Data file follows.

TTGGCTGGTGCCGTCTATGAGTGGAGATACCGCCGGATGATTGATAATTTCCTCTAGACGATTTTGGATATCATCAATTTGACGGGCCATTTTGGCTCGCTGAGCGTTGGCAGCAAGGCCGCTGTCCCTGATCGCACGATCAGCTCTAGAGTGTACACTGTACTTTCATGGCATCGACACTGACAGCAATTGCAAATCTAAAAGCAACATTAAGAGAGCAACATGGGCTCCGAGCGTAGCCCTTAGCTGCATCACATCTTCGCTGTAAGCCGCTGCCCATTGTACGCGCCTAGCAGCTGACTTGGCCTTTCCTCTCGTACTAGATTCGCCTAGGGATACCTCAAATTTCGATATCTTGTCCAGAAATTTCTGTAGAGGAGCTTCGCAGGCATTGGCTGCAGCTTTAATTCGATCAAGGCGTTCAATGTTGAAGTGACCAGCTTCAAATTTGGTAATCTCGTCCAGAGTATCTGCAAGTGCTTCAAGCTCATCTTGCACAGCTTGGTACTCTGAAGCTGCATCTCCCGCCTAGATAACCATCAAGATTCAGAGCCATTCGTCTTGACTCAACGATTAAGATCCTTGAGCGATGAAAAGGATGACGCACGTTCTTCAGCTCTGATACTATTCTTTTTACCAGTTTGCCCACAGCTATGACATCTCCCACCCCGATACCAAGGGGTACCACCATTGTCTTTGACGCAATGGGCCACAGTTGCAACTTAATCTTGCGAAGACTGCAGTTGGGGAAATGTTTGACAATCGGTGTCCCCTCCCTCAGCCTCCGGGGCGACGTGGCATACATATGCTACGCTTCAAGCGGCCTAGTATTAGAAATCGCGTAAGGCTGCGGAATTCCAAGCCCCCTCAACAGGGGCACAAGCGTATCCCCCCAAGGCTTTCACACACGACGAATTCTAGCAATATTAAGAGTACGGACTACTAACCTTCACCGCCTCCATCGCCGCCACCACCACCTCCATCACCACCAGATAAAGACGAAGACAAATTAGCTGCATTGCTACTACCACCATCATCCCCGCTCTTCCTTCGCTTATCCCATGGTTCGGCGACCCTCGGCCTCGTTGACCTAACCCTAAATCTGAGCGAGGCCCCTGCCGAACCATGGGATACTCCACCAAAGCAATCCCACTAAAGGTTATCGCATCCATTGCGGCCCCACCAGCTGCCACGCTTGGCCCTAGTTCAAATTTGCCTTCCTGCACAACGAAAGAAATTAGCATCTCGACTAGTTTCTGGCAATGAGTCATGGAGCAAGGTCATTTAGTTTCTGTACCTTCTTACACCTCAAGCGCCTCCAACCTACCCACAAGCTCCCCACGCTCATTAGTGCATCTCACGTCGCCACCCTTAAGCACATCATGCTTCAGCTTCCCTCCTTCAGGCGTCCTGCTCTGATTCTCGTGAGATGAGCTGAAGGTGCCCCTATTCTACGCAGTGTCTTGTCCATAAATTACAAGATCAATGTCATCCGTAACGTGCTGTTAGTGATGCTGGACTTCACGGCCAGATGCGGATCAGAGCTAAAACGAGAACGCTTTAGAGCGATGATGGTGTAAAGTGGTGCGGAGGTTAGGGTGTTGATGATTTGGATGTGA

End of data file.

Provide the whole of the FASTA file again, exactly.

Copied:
TTGGCTGGTGCCGTCTATGAGTGGAGATACCGCCGGATGATTGATAATTTCCTCTAGACGATTTTGGATATCATCAATTTGACGGGCCATTTTGGCTCGCTGAGCGTTGGCAGCAAGGCCGCTGTCCCTGATCGCACGATCAGCTCTAGAGTGTACACTGTACTTTCATGGCATCGACACTGACAGCAATTGCAAATCTAAAAGCAACATTAAGAGAGCAACATGGGCTCCGAGCGTAGCCCTTAGCTGCATCACATCTTCGCTGTAAGCCGCTGCCCATTGTACGCGCCTAGCAGCTGACTTGGCCTTTCCTCTCGTACTAGATTCGCCTAGGGATACCTCAAATTTCGATATCTTGTCCAGAAATTTCTGTAGAGGAGCTTCGCAGGCATTGGCTGCAGCTTTAATTCGATCAAGGCGTTCAATGTTGAAGTGACCAGCTTCAAATTTGGTAATCTCGTCCAGAGTATCTGCAAGTGCTTCAAGCTCATCTTGCACAGCTTGGTACTCTGAAGCTGCATCTCCCGCCTAGATAACCATCAAGATTCAGAGCCATTCGTCTTGACTCAACGATTAAGATCCTTGAGCGATGAAAAGGATGACGCACGTTCTTCAGCTCTGATACTATTCTTTTTACCAGTTTGCCCACAGCTATGACATCTCCCACCCCGATACCAAGGGGTACCACCATTGTCTTTGACGCAATGGGCCACAGTTGCAACTTAATCTTGCGAAGACTGCAGTTGGGGAAATGTTTGACAATCGGTGTCCCCTCCCTCAGCCTCCGGGGCGACGTGGCATACATATGCTACGCTTCAAGCGGCCTAGTATTAGAAATCGCGTAAGGCTGCGGAATTCCAAGCCCCCTCAACAGGGGCACAAGCGTATCCCCCCAAGGCTTTCACACACGACGAATTCTAGCAATATTAAGAGTACGGACTACTAACCTTCACCGCCTCCATCGCCGCCACCACCACCTCCATCACCACCAGATAAAGACGAAGACAAATTAGCTGCATTGCTACTACCACCATCATCCCCGCTCTTCCTTCGCTTATCCCATGGTTCGGCGACCCTCGGCCTCGTTGACCTAACCCTAAATCTGAGCGAGGCCCCTGCCGAACCATGGGATACTCCACCAAAGCAATCCCACTAAAGGTTATCGCATCCATTGCGGCCCCACCAGCTGCCACGCTTGGCCCTAGTTCAAATTTGCCTTCCTGCACAACGAAAGAAATTAGCATCTCGACTAGTTTCTGGCAATGAGTCATGGAGCAAGGTCATTTAGTTTCTGTACCTTCTTACACCTCAAGCGCCTCCAACCTACCCACAAGCTCCCCACGCTCATTAGTGCATCTCACGTCGCCACCCTTAAGCACATCATGCTTCAGCTTCCCTCCTTCAGGCGTCCTGCTCTGATTCTCGTGAGATGAGCTGAAGGTGCCCCTATTCTACGCAGTGTCTTGTCCATAAATTACAAGATCAATGTCATCCGTAACGTGCTGTTAGTGATGCTGGACTTCACGGCCAGATGCGGATCAGAGCTAAAACGAGAACGCTTTAGAGCGATGATGGTGTAAAGTGGTGCGGAGGTTAGGGTGTTGATGATTTGGATGTGA